There’s no replacing Gerrit Cole, but the Houston Astros can continue doing what they do best this offseason: embark on a reclamation project. And their next project could be right-hander Zack Wheeler.
With Cole poised to receive an earth-shattering contract in free agency, the Astros are likely letting the hard-throwing right-hander walk. The other aspect of such a decision is Justin Verlander and Zack Greinke being under contract for $32-33 million apiece through 2021. Consequently, the Astros need to add a starting pitcher.
Now, Verlander and Greinke are a stellar pitching duo and the return of right-hander Lance McCullers Jr. — who missed the 2019 season with a elbow injury — puts Houston’s starting rotation in great shape for 2020. At the same time, the American League pennant winners won’t be as formidable without Cole, who was arguably the best pitcher in Major League Baseball last season. Left-hander Wade Miley, who recorded a 3.98 ERA across 33 starts last season, is also a free agent.
The New York Yankees (103-59) and Minnesota Twins (101-61) are surely looking to beef up their rosters this offseason. The Astros must counter, especially since they’re trying to win as many championships as possible with the likes of Jose Altuve, George Springer, Alex Bregman, and Carlos Correa, among others present.
If the Astros aren’t going to pull out all the stops to re-sign Cole, you can likely cross Stephen Strasburg, Hyun-Jin Ryu, and Madison Bumgarner off the list, as they’re likely going to seek enormous long-term contracts too.
Then there’s Wheeler, who will command — and likely receive — a hefty deal as well but nowhere near as much as the aforementioned hurlers. But in an Astros uniform, he could be seen among the likes of those pitchers in the coming years.
The last two years have been a rollercoaster for Wheeler with the New York Mets. He has recorded ERAs of 3.31 and 3.96, WHIPs of 1.12 and 1.26, and compiled a combined 374 strikeouts. But each of those seasons have been two-act performances.
In 2018 Wheeler owned a 4.85 ERA through his first 14 starts. Over his last 15 starts he recorded a 2.06 ERA, totaled 100 strikeouts, and held opponents to a .195 batting average. Last season Wheeler owned a 4.94 ERA through his first 15 starts. Over his last 16 starts, Wheeler recorded a 3.04 ERA.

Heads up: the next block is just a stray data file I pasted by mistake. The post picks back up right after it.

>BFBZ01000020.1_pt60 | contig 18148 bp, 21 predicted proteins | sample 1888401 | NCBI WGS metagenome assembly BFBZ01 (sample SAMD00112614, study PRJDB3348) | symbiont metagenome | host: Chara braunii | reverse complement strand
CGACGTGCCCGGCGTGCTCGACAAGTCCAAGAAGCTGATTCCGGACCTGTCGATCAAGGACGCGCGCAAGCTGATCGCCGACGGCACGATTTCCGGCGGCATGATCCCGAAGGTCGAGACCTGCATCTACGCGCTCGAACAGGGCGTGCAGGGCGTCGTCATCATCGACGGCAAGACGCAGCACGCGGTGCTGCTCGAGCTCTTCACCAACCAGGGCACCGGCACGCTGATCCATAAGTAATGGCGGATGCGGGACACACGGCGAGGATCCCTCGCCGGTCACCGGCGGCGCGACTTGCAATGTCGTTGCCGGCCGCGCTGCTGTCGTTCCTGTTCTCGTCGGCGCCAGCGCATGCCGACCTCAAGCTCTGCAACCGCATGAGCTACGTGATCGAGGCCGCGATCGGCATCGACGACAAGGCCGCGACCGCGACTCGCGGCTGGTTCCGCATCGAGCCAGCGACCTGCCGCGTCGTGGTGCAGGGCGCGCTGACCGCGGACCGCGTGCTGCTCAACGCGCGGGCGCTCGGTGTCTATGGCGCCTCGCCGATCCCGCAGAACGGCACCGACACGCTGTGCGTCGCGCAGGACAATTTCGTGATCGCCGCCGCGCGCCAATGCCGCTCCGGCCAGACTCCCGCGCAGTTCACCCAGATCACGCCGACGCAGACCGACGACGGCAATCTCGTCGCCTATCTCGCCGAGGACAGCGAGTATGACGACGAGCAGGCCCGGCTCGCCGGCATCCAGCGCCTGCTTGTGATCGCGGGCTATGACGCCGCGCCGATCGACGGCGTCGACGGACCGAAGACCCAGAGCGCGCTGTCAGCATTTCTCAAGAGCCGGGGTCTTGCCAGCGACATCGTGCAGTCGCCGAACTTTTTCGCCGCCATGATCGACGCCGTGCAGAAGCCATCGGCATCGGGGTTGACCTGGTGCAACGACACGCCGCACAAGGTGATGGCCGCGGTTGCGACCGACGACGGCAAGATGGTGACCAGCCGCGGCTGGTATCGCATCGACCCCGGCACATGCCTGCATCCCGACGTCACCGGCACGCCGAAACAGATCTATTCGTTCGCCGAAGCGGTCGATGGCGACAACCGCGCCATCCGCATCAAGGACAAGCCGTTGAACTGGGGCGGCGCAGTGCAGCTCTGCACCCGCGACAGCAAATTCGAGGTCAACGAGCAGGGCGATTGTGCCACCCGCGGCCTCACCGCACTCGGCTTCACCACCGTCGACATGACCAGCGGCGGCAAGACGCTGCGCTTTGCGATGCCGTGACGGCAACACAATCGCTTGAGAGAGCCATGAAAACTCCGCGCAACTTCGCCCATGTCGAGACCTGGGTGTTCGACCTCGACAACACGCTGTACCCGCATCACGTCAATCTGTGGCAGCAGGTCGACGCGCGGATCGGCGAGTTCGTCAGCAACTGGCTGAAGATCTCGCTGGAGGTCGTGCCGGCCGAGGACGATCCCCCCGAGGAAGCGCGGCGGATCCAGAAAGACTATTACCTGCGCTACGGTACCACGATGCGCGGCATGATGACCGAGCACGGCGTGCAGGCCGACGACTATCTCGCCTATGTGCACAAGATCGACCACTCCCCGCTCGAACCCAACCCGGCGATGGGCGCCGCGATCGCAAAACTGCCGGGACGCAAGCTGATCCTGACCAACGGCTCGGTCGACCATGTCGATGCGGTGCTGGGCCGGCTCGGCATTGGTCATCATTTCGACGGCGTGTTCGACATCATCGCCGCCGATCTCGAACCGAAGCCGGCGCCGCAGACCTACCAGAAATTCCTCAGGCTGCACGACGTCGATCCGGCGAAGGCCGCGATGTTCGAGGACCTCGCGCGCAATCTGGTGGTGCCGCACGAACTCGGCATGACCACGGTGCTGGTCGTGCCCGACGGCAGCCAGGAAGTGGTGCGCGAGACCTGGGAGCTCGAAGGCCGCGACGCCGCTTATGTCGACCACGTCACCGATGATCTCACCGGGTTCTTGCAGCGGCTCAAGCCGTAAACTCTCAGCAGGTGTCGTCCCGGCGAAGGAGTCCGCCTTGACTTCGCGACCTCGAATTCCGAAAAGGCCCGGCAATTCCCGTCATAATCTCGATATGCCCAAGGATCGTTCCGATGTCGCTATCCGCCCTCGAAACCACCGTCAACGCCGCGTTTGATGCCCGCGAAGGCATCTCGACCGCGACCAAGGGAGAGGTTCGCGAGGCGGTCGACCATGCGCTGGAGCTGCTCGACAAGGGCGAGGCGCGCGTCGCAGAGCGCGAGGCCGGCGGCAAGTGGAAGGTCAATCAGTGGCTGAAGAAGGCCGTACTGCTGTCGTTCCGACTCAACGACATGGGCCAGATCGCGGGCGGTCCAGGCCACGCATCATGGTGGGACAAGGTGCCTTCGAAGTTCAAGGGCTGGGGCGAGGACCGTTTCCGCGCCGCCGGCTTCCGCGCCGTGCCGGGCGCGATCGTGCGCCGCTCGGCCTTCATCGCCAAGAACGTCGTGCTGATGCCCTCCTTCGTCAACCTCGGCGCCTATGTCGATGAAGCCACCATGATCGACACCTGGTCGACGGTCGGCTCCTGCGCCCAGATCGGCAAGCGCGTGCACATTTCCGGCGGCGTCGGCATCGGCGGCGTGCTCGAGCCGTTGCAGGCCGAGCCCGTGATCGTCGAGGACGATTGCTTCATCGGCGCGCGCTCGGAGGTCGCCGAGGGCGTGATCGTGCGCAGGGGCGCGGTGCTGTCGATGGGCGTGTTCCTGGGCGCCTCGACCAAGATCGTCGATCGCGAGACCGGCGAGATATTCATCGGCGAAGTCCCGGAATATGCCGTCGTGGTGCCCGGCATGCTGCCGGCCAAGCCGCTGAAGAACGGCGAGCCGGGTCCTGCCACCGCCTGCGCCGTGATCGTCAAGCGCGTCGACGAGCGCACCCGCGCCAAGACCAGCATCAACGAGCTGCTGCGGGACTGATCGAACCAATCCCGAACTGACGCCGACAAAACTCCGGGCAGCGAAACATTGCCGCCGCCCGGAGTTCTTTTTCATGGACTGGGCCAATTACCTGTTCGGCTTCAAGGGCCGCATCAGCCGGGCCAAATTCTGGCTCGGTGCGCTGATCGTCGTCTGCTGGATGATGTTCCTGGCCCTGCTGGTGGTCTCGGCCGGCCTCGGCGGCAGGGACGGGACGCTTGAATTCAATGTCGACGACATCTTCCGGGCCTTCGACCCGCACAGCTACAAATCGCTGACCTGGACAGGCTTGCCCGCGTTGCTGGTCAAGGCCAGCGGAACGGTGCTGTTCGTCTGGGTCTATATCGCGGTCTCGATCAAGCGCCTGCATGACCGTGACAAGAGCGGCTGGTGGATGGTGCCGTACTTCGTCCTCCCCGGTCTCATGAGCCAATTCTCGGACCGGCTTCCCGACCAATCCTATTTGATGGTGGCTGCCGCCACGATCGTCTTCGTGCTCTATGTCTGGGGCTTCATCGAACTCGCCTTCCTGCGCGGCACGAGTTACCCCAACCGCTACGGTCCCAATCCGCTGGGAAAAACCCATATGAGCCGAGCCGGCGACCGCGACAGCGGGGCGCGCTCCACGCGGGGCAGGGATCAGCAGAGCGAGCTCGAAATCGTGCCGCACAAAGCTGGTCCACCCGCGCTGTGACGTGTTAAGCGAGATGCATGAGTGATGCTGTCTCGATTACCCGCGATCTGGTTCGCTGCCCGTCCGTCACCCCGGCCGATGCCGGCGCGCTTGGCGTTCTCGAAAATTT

A coincidence? Him picking up speed as the season goes on? He’s a warm-weather specimen? How about the relief of knowing he’s not finishing the season with a different organization?
Throughout the first half of the last two seasons Wheeler has been a hot name on the trade block on a recurring basis. He looked poised to be traded before the MLB trade deadline but ultimately stayed in Queens and thrived down the stretch of both seasons.
Wheeler is a power pitcher. His fastball peaks the high 90s, and he commands the offering well. Meanwhile, he possesses a consistent five-pitch arsenal (four seamer, sinker, slider, changeup, and curveball). He goes deep into games, works out of trouble, and has shown glimpses of greatness.
He has the pitching arsenal to go to the next level; it’s a matter of being with the right staff. Is there a better team at fixing starters or taking their pitches to the next level than the Astros?
In 2017 they made an August trade for Verlander, who, while still a respected and reliable force, wasn’t dominant. You could argue he was on the decline. Then the Astros acquired him, he became their ace, and two years later Verlander has never been better.
The ensuing offseason they took a chance on Cole, who was coming off two inconsistent and injury-plagued seasons with the Pittsburgh Pirates, paying the steep price of starter Joe Musgrove, reliever Michael Feliz, Colin Moran (at the time, the Astros number-five prospect), and Jason Martin (at the time, the Astros number 15 prospect). In his first year with the Astros, Cole dazzled and may win the 2019 AL Cy Young Award.
Now does this mean the Astros acquire Wheeler and he becomes a Cy Young contender? No, but he has the upside to be a great pitcher and serve as a potent top-of-the-rotation starter. And if you want to go to extremes, Washington Nationals ace Max Scherzer never had a Cy Young-caliber season — or remotely close to it — until he was 29. Wheeler is 29 right now.
Fun fact: the Astros were one of the teams asking the Mets about Wheeler at last season’s MLB trade deadline — per MLB Network’s Jon Heyman. Usually when a team asks about a player in a trade, they pursue them again whether it be via trade or free agency. No more negotiating with the Mets; the Astros can outright sign Wheeler, although they have to surrender compensation in the form of a draft pick due to Wheeler likely declining a qualifying offer. Well, that stinks, but it’s worth it for the Astros’ sake. They’re a contender looking to sustain such a status down the road.
Wheeler has shown what he can do. Heck, he was once touted as a future ace. The Astros have the confidence that they can right any pitcher. Wheeler is no different. He has the upside to be great given his array of offerings and velocity that supplements them. He probably wants to feel wanted, find a long-term home, and get words of wisdom from a different organization.
It may cost in excess of $15 million a year. It may be a deal that stretches over four-to-five years. But this is what the Astros do: they take chances on themselves to get the most out of players. How is potentially signing Wheeler any different?